In the first post in this series, I called attention to a surprising piece in Wired (surprising in that it talks about just how mainstream manufacturing re-shoring has become) about the story of one organization that had successfully moved spend from China to a US supplier and increased its profitability in the process. The remaining part of the article succinctly captures a number of themes that we echo on these pages everyday. Consider, for example, how just as China labor costs have risen — by as much as 50% on a total cost basis in some regions in recent years — so too have US manufacturing prices declined thanks to productivity improvements and a continued drive to automation. Yet the real drivers of re-shoring and the reduction of China as a critical link in the production supply chain might be different.
Here Wire cites a study from KPMG that “recently asked 196 senior executives to list their top concerns for 2011 and 2012” in which “labor costs ranked below product quality and fluctuations in shipping rates and currency values.” US companies are responding to these concerns and voting not only with their global and regional supply choices, but also with product designs in mind as well. As one CFO quoted in the article suggests, “We’ve redesigned products five or six times, trying to reduce the number of connectors, the number of screws, anything that would require additional labor … with some of the products we’re introducing this year, we’ve decreased the labor content 40 percent.”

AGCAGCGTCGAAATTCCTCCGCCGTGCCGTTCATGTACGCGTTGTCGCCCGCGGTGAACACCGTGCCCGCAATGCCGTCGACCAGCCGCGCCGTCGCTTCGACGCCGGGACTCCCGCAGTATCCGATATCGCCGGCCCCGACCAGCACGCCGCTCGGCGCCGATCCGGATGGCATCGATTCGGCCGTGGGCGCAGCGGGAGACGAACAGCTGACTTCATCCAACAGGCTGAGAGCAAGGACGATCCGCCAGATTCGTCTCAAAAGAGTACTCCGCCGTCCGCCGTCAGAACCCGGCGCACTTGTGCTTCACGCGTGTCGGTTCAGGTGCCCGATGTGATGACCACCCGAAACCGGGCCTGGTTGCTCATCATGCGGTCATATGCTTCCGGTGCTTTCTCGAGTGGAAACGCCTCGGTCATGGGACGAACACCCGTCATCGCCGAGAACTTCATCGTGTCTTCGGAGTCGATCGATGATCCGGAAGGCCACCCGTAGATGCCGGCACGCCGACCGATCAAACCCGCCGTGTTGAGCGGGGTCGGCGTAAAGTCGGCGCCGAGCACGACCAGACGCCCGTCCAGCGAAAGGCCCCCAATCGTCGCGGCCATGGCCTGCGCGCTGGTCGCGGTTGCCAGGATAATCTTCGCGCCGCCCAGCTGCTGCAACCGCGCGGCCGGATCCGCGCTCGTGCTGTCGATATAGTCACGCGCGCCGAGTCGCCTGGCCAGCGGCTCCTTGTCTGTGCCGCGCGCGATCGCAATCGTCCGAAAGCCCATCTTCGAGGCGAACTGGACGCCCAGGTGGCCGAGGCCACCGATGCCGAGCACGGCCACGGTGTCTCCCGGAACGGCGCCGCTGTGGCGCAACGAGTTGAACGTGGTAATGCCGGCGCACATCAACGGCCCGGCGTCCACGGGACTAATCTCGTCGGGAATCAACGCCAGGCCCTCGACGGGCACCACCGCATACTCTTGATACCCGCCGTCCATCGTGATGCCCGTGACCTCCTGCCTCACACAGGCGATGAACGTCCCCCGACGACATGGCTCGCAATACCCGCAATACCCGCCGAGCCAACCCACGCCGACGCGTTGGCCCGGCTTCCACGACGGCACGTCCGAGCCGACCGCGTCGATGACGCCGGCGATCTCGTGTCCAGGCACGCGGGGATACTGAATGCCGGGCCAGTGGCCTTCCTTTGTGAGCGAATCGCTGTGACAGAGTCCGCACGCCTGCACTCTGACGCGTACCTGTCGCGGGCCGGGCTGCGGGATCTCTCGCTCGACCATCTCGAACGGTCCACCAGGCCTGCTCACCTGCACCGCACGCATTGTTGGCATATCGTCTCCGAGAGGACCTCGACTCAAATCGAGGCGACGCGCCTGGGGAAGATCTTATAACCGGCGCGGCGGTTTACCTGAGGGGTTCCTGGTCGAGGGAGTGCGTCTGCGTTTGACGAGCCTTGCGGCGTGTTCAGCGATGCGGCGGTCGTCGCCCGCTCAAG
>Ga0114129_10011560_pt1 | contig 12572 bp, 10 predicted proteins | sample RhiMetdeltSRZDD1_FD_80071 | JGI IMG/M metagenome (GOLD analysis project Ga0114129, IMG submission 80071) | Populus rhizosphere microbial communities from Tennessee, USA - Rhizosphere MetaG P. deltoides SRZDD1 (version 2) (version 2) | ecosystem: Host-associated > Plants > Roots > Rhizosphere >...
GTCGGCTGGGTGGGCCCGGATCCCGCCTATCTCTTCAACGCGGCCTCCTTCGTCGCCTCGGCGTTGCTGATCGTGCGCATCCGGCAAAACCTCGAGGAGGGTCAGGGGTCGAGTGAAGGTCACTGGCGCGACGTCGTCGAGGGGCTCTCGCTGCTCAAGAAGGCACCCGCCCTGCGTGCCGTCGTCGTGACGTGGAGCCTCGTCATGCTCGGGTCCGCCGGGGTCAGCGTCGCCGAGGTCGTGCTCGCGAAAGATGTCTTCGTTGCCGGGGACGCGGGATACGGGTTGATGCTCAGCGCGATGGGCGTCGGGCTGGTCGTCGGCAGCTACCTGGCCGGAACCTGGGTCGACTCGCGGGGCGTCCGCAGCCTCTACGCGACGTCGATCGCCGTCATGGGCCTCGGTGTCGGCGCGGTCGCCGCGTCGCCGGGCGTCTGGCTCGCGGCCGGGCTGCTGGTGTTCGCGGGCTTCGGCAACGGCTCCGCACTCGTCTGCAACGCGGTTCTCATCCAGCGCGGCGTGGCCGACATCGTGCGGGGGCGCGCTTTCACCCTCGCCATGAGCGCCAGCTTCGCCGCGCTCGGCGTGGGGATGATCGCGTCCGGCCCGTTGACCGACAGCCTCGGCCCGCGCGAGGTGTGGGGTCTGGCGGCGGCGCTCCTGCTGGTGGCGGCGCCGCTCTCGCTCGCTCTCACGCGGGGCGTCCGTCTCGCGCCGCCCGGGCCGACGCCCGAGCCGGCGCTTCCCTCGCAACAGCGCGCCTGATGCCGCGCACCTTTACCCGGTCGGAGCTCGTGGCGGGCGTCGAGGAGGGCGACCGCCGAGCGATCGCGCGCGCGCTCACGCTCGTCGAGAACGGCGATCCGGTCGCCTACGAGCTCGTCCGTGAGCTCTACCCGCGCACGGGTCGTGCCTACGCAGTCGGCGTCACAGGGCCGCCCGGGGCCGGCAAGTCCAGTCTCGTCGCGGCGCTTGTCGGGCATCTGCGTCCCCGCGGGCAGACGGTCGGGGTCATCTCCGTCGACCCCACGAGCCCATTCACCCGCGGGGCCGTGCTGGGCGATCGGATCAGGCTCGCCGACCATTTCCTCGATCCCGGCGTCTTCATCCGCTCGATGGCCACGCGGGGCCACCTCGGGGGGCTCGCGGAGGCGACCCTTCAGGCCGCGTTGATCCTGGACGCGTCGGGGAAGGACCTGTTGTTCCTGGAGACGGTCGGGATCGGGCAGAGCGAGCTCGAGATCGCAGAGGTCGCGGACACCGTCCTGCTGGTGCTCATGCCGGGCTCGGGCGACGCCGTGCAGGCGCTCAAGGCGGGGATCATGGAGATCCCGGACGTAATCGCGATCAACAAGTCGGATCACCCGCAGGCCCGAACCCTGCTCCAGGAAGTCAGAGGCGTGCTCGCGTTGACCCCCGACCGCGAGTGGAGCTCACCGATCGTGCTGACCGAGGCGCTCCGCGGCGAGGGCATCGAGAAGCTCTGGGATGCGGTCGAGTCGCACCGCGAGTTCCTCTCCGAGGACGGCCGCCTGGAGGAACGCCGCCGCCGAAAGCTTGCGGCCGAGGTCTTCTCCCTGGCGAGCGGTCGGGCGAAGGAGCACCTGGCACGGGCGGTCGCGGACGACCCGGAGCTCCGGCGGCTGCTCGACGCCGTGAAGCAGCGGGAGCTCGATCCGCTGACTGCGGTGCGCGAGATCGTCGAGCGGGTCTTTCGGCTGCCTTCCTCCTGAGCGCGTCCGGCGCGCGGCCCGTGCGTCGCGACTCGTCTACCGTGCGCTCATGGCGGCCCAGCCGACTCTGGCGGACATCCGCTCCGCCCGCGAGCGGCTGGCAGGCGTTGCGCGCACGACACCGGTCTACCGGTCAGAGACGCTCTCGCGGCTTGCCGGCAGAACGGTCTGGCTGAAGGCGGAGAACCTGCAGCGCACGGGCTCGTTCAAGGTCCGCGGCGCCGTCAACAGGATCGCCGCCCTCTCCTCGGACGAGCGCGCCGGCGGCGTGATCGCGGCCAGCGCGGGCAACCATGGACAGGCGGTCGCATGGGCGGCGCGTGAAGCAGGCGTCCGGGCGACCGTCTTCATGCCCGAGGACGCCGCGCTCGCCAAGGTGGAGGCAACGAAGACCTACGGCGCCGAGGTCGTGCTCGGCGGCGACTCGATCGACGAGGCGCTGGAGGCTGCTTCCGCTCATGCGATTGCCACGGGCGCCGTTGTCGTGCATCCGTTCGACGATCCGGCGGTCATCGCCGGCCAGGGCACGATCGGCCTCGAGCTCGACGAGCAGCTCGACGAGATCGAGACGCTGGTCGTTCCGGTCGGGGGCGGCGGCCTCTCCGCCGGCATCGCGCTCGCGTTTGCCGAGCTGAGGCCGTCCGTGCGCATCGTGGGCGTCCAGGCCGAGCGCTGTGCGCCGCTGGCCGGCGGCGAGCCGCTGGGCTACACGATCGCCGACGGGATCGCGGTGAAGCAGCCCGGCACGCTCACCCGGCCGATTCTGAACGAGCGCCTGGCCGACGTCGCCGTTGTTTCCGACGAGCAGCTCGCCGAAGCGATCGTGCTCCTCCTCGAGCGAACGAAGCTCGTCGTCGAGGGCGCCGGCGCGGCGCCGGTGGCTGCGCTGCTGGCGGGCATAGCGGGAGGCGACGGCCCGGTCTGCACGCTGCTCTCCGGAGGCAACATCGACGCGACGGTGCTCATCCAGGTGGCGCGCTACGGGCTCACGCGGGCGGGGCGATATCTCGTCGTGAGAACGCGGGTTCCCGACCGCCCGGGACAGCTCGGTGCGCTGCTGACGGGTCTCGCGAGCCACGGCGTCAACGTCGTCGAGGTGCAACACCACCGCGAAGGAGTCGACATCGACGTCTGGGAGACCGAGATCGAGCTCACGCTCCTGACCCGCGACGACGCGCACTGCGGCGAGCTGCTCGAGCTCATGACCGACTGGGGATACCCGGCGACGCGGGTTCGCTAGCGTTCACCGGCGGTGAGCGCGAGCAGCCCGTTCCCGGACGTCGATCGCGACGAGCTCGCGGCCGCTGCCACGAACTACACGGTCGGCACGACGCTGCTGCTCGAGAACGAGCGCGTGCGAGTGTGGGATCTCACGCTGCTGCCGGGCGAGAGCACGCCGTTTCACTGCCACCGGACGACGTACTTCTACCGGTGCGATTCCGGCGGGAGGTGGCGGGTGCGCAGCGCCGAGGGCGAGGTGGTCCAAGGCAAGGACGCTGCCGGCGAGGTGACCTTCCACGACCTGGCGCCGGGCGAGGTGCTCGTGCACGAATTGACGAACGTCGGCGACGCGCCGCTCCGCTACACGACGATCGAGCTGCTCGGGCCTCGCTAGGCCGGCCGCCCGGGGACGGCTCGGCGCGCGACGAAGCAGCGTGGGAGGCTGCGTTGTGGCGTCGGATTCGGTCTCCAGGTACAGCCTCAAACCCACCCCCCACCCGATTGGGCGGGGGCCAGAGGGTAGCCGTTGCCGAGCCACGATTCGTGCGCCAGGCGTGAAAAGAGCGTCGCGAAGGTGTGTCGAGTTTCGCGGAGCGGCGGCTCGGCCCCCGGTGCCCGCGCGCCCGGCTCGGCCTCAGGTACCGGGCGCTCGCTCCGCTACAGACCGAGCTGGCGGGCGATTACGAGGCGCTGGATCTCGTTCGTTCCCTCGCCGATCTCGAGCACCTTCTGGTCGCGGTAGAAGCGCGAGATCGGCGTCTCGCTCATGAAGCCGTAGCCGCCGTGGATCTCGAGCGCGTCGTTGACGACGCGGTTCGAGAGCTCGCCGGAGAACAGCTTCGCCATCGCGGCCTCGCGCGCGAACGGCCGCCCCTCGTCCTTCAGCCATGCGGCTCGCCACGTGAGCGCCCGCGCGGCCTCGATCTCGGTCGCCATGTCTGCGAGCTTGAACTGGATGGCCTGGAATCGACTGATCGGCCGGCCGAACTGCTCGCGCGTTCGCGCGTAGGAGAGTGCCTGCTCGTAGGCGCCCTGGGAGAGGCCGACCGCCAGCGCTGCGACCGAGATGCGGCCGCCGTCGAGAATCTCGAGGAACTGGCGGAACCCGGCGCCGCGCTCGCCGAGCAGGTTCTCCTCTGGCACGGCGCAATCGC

Even though it is rare from a global sourcing standpoint that we ask for cost breakdown worksheets from suppliers or build total cost models that encompass specific production elements and steps — rather than simply aggregate information such as raw material costs and labor components — it now makes more sense than ever to understand the actual drivers of production costs rather than simply the Cliff Notes summary. Organizations that realize a single product design decision may not only reduce the potential global supply base for an item, but also create additional labor requirements and potentially constraints are likely to be in the best position to make education decisions on re-shoring. Moreover, as the cost of capital for larger, credit-worthy companies has remained low, investments in capital equipment may make more sense if it’s possible to reduce supplier or internal labor costs.